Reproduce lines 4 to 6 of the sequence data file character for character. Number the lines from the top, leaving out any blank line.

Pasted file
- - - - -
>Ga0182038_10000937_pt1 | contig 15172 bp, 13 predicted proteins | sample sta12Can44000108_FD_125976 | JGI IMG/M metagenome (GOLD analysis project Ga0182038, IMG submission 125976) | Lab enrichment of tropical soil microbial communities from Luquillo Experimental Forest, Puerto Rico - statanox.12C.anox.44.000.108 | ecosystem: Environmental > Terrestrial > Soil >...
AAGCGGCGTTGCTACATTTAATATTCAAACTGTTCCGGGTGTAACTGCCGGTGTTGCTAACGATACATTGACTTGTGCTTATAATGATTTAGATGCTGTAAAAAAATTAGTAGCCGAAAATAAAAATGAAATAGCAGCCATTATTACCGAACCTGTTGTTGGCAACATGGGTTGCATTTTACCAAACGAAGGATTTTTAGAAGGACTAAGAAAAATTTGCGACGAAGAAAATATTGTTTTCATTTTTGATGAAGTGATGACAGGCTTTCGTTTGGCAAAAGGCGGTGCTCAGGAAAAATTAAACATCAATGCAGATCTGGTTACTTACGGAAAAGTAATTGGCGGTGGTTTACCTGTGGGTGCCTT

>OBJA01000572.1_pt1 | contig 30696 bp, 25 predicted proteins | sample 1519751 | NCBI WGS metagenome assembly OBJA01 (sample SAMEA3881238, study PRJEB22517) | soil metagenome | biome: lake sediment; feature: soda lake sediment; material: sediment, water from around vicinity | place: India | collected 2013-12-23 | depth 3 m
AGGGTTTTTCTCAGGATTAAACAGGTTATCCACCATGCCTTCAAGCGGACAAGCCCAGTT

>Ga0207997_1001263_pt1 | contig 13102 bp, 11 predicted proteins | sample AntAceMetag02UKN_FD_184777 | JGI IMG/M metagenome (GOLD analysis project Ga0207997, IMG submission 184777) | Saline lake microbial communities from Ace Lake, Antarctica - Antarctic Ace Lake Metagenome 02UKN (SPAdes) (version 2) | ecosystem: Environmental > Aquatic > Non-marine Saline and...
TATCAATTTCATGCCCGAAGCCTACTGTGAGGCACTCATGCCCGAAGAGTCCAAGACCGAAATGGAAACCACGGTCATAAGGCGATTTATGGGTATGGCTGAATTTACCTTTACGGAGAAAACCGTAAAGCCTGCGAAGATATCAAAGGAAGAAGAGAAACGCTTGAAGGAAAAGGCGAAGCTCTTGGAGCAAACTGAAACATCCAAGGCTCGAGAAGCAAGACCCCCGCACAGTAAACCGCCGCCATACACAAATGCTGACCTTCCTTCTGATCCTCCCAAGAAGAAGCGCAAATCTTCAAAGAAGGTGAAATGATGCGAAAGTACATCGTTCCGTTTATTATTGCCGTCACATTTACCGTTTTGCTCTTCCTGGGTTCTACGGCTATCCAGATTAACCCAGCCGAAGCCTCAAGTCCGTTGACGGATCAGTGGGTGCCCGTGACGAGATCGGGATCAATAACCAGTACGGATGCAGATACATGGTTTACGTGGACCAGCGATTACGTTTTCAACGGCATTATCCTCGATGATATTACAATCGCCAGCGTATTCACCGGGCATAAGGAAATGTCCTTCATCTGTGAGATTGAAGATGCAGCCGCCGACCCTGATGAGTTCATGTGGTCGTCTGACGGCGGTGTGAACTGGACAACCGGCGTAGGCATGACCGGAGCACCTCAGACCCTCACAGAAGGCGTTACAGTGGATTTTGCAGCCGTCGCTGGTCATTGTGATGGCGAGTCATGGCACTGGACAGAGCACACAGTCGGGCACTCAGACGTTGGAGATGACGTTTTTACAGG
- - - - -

AGGGTTTTTCTCAGGATTAAACAGGTTATCCACCATGCCTTCAAGCGGACAAGCCCAGTT

>Ga0207997_1001263_pt1 | contig 13102 bp, 11 predicted proteins | sample AntAceMetag02UKN_FD_184777 | JGI IMG/M metagenome (GOLD analysis project Ga0207997, IMG submission 184777) | Saline lake microbial communities from Ace Lake, Antarctica - Antarctic Ace Lake Metagenome 02UKN (SPAdes) (version 2) | ecosystem: Environmental > Aquatic > Non-marine Saline and...
TATCAATTTCATGCCCGAAGCCTACTGTGAGGCACTCATGCCCGAAGAGTCCAAGACCGAAATGGAAACCACGGTCATAAGGCGATTTATGGGTATGGCTGAATTTACCTTTACGGAGAAAACCGTAAAGCCTGCGAAGATATCAAAGGAAGAAGAGAAACGCTTGAAGGAAAAGGCGAAGCTCTTGGAGCAAACTGAAACATCCAAGGCTCGAGAAGCAAGACCCCCGCACAGTAAACCGCCGCCATACACAAATGCTGACCTTCCTTCTGATCCTCCCAAGAAGAAGCGCAAATCTTCAAAGAAGGTGAAATGATGCGAAAGTACATCGTTCCGTTTATTATTGCCGTCACATTTACCGTTTTGCTCTTCCTGGGTTCTACGGCTATCCAGATTAACCCAGCCGAAGCCTCAAGTCCGTTGACGGATCAGTGGGTGCCCGTGACGAGATCGGGATCAATAACCAGTACGGATGCAGATACATGGTTTACGTGGACCAGCGATTACGTTTTCAACGGCATTATCCTCGATGATATTACAATCGCCAGCGTATTCACCGGGCATAAGGAAATGTCCTTCATCTGTGAGATTGAAGATGCAGCCGCCGACCCTGATGAGTTCATGTGGTCGTCTGACGGCGGTGTGAACTGGACAACCGGCGTAGGCATGACCGGAGCACCTCAGACCCTCACAGAAGGCGTTACAGTGGATTTTGCAGCCGTCGCTGGTCATTGTGATGGCGAGTCATGGCACTGGACAGAGCACACAGTCGGGCACTCAGACGTTGGAGATGACGTTTTTACAGG